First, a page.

With the death of Pete Seeger earlier this week, I’ve been reading a lot about his music, his practices, and his commitment to justice/tzedek and repair of the world/tikkun olam. I’d like to share the Torah/teachings of Pete Seeger, as I understand them.
I. Say what you believe, regardless of the consequences. During the “Red Scare” of the 1950’s, Pete was called to testify before the House Un-American Activities Committee, and refused to name personal and political associations on the grounds that this would violate his First Amendment rights: "I am not going to answer any questions as to my association, my philosophical or religious beliefs or my political beliefs, or how I voted in any election, or any of these private affairs. I think these are very improper questions for any American to be asked, especially under such compulsion as this.” (Wikipedia). He was indicted and later convicted of contempt of Congress for refusing to “name names.” The conviction was ultimately overturned, so he didn’t have to serve any of the 10 years he was sentenced to. In the meantime, his mobility was restricted, and he was blacklisted from appearing on television until the mid-60’s. He was willing to pay the price for adhering to his First Amendment rights.
II. It’s not enough to “talk the talk,” we must be willing to “walk the walk.” There was a solid consistency between the words that Pete sang, and the activism he engaged in. Starting with his involvement in the labor movement of the 30’s and 40’s, through his protests against nuclear proliferation (1950’s), and his work on behalf of the civil rights movement of the 1960’s, Pete’s presence and his music spoke loudly on the behalf of the disenfranchised. In the mid-1960’s, he began his work on environmental education and action, which continued up until the time of his death. He was also heavily involved in the Jewish camping movement – specifically with the Surprise Lake Camp in New York. The Camp’s mission statement says they "provide a high quality Jewish camping experience where children and young adults will be safe, have fun, and grow as they engage in programs and activities that enable them to learn values and skills that will help them lead fulfilling lives and be assets to their communities." [emphasis added]
III. When one problem is “solved,” move on to the next. We have not yet reached the point where we’ve brought repair to the entire world (tikkun olam). By his words and actions, Pete exemplified the following quote from Pirke Avot (The Wisdom of the Fathers): "We are not obligated to complete the task, neither are we free to desist from it." (Pirke Avot, 2:16). Or, put another way – in the language of the 1970’s – “We have to keep on keeping on.”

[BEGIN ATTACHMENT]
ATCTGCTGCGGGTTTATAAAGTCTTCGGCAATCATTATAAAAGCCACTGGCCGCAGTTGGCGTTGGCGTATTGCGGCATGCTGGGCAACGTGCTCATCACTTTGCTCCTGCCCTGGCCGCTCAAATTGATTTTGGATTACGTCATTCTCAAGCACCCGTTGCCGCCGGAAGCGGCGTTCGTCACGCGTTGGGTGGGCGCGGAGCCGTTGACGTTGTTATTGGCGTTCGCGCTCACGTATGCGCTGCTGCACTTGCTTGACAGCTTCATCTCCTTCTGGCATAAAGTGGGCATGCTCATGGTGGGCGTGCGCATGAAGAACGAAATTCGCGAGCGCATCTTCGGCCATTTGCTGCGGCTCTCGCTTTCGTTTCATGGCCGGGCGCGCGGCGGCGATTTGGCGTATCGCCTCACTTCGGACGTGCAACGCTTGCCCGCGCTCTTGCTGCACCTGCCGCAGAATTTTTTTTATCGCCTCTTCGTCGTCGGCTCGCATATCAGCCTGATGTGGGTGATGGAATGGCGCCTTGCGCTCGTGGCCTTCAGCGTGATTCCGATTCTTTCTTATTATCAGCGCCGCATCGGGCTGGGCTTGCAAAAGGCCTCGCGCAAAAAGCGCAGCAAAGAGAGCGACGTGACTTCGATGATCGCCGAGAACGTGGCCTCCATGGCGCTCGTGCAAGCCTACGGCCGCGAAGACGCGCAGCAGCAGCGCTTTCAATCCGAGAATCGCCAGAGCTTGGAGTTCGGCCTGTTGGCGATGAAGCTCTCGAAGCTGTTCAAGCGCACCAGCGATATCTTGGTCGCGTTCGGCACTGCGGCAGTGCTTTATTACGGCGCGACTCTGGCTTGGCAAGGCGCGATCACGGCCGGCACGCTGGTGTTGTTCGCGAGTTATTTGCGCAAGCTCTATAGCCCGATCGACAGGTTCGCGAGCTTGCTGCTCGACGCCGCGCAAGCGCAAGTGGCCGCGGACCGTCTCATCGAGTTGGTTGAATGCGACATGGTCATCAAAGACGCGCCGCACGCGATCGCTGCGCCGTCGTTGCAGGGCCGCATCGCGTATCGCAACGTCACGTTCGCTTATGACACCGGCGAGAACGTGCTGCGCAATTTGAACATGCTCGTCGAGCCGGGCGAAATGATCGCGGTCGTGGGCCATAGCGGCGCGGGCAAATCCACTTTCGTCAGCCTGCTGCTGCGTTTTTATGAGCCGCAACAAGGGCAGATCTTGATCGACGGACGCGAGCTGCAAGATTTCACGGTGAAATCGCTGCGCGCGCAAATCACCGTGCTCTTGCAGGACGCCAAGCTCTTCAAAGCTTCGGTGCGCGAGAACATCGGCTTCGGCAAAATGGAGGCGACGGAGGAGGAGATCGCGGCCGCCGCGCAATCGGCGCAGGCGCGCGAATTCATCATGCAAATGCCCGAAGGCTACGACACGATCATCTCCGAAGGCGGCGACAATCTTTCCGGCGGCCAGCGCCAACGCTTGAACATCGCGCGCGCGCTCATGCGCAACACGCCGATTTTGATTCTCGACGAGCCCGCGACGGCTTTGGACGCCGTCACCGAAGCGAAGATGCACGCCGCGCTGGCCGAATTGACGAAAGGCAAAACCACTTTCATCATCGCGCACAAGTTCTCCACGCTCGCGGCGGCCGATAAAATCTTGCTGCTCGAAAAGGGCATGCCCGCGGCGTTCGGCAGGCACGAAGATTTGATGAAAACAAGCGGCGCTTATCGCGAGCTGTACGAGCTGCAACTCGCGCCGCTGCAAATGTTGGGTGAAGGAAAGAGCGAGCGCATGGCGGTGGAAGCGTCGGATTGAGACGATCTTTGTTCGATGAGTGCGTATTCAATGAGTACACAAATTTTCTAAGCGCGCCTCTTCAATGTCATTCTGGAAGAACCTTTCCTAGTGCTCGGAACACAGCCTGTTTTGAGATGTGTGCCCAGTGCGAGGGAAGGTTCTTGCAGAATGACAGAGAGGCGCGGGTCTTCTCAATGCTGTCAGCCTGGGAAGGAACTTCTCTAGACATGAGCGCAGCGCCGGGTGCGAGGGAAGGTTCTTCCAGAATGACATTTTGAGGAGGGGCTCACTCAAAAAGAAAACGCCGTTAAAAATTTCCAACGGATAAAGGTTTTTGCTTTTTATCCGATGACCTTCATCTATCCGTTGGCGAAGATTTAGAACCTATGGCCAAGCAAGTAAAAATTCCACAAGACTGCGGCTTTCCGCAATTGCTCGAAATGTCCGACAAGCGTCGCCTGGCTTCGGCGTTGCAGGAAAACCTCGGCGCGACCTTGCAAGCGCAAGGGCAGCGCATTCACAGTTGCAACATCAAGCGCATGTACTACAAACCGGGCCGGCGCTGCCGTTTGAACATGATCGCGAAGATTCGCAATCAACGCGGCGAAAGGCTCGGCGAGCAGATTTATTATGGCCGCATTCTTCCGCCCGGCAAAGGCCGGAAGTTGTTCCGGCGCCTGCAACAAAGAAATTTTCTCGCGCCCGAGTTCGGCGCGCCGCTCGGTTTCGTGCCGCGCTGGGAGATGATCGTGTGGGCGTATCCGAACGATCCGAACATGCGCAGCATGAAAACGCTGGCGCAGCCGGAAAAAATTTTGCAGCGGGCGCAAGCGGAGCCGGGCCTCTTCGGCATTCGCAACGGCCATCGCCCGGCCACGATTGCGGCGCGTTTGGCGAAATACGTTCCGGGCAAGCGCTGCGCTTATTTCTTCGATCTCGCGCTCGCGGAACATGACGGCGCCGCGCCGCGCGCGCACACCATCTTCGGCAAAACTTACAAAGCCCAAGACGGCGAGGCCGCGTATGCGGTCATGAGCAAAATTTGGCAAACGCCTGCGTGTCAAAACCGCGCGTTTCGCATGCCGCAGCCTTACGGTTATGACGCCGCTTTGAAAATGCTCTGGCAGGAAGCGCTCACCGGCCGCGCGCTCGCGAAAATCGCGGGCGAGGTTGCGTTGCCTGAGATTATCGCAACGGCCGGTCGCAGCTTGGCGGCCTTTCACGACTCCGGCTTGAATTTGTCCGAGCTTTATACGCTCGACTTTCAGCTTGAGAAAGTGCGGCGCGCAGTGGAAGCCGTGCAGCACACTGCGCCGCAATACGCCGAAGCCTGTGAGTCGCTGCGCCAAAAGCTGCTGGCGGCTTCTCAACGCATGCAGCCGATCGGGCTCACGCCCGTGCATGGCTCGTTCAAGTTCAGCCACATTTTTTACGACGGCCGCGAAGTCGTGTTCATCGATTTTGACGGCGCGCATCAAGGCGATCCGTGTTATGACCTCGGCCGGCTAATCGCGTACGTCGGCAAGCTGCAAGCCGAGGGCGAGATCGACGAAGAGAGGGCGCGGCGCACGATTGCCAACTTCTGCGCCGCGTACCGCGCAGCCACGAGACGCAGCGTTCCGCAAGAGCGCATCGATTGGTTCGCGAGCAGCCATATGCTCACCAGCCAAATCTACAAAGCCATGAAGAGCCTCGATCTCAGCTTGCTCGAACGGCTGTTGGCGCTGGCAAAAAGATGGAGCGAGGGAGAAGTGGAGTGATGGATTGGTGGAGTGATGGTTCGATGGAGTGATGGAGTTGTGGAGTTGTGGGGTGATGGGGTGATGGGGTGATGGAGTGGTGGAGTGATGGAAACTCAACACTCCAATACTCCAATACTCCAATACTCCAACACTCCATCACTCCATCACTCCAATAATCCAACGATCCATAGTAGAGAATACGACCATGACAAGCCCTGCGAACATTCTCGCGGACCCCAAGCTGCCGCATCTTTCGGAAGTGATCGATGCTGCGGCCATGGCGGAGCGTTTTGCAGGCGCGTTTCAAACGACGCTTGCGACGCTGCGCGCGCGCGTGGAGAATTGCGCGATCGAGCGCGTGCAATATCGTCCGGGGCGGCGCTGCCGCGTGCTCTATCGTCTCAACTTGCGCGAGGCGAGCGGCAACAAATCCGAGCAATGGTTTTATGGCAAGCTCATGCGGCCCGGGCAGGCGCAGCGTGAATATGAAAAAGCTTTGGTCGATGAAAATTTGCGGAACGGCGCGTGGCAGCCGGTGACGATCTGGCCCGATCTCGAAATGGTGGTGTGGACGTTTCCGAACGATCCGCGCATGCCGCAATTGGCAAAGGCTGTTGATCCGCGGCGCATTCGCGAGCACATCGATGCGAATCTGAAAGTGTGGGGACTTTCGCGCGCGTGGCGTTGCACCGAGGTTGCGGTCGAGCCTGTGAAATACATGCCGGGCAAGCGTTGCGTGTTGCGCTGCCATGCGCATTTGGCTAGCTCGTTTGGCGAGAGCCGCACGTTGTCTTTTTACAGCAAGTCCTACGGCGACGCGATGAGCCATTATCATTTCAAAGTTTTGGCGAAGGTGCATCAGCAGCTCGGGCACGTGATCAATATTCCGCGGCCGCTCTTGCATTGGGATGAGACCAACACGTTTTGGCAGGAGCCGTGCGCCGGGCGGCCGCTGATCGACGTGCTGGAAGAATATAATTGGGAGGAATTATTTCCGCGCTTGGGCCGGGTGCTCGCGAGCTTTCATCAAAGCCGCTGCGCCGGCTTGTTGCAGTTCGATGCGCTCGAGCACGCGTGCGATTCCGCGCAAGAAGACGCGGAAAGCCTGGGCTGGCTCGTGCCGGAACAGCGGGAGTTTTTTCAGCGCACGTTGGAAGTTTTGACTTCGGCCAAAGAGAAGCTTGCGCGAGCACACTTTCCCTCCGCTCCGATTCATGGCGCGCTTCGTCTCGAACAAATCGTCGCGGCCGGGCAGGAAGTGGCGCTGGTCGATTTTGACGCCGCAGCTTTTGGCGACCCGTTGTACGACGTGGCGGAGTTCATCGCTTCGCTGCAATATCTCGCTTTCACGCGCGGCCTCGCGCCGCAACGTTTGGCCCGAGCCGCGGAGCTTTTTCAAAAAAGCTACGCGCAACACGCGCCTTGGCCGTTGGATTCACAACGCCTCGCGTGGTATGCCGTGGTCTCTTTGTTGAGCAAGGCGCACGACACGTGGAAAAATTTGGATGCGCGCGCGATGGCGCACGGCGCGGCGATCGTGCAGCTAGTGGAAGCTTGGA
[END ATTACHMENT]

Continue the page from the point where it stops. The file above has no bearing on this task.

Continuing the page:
IV. We must use our gifts to try to bring repair to the world. Pete dreamed of being a journalist and took courses in journalism and art, taught music, worked as a puppeteer, and an archivist for the Library of Congress’ Archive of American Folksong. But it was his gift as a singer/performer and a song writer that changed the landscape of social justice. “We Shall Overcome” has been the anthem of every group of people protesting for equality for over 50 years. From “The Talking Union Blues” (early 1940’s) through his performance at Farm Aid in September 2013, Pete used his music and influence to bring attention to the issues of our times.
V. To bring repair/tikkun, you must collaborate with others. And Pete showed by example how critical this collaboration is. Some of the finest songs he sang were in conjunction with other noted musicians – the Weavers, Peter Paul and Mary, Woody Guthrie and – later – Arlo Guthrie. From the Musar Movement, we learn that one should occupy “no more than my place, no less than my space.” Pete wasn’t afraid to lead… but he also was willing to share the responsibility for leadership. Which leads to the next bit of teaching…
VI. Involve those who look to you for leadership. A Pete Seeger concert wasn’t a Pete Seeger concert, unless the audience sang along at full voice. We weren’t passive observers, but active participants in this experience.
VII. If they don’t know the words, coach them! Pete never assumed people knew the lyrics to his songs. As he encouraged us to sing along, he reminded us of the lyrics for the next time. Let’s not be afraid to “coach” each other in this job of working for tzedek/justice.
VIII. We’re never “too old” to be involved in the work of bringing justice to our world. As late as 2013, at the age of 93, Pete was performing on behalf of Farm Aid.
IX. Values are timeless. The values Pete espoused through his music and the words of his songs are truly timeless – and resonate through the ages. As our words and actions should be.
X. In the tradition of prophetic Judaism, we are obligated to speak up when we see wrongs around us. If we don’t, by our silence, we allow them to perpetuate. His legacy will live in the words we sing and the actions we complete. As one Facebook poster wrote, “And thank you for showing us that we ALL have a hammer, a bell, and a song to sing...”
In Pirke Avot 4:13, we read that Rabbi Shimon said: “There are three crowns--the crown of the Torah [learning], the crown of the priesthood [service to God], and the crown of royalty [leadership]. But,” said Rabbi Shimon, “the crown of a shem tov/good name surpasses them all.”
Pete Seeger, of blessed memory, wore the crown of a shem tov.